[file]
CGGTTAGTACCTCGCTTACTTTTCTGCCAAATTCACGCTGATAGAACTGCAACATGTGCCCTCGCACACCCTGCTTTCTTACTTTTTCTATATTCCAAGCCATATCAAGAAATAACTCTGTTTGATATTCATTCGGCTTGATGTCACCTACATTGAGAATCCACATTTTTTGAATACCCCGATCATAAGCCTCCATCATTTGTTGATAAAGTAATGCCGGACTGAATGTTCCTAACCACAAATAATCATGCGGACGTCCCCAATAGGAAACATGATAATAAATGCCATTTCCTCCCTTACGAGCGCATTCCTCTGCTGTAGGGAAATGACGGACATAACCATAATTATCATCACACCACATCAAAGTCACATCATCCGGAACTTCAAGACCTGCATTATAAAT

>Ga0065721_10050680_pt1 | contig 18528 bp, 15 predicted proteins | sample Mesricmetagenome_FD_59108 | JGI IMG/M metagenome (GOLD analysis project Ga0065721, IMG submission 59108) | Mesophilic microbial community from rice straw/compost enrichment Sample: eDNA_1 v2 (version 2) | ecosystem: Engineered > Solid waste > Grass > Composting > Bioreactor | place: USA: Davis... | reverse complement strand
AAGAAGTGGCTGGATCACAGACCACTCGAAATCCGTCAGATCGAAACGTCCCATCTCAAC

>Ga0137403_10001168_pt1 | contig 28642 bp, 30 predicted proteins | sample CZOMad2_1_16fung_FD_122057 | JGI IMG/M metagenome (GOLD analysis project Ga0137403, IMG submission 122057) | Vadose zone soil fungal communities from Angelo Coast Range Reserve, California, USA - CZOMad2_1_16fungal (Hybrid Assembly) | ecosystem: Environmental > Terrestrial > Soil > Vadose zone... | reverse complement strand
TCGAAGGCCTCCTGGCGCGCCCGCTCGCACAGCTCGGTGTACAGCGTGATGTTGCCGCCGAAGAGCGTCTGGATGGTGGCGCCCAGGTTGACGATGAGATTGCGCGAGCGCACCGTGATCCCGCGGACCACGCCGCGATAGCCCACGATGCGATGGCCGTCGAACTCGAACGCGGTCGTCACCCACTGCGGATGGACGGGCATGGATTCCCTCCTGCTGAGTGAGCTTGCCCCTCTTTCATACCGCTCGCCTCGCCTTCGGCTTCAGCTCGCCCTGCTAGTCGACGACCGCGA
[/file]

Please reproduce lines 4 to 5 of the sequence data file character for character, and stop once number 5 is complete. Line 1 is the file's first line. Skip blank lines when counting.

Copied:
>Ga0137403_10001168_pt1 | contig 28642 bp, 30 predicted proteins | sample CZOMad2_1_16fung_FD_122057 | JGI IMG/M metagenome (GOLD analysis project Ga0137403, IMG submission 122057) | Vadose zone soil fungal communities from Angelo Coast Range Reserve, California, USA - CZOMad2_1_16fungal (Hybrid Assembly) | ecosystem: Environmental > Terrestrial > Soil > Vadose zone... | reverse complement strand
TCGAAGGCCTCCTGGCGCGCCCGCTCGCACAGCTCGGTGTACAGCGTGATGTTGCCGCCGAAGAGCGTCTGGATGGTGGCGCCCAGGTTGACGATGAGATTGCGCGAGCGCACCGTGATCCCGCGGACCACGCCGCGATAGCCCACGATGCGATGGCCGTCGAACTCGAACGCGGTCGTCACCCACTGCGGATGGACGGGCATGGATTCCCTCCTGCTGAGTGAGCTTGCCCCTCTTTCATACCGCTCGCCTCGCCTTCGGCTTCAGCTCGCCCTGCTAGTCGACGACCGCGA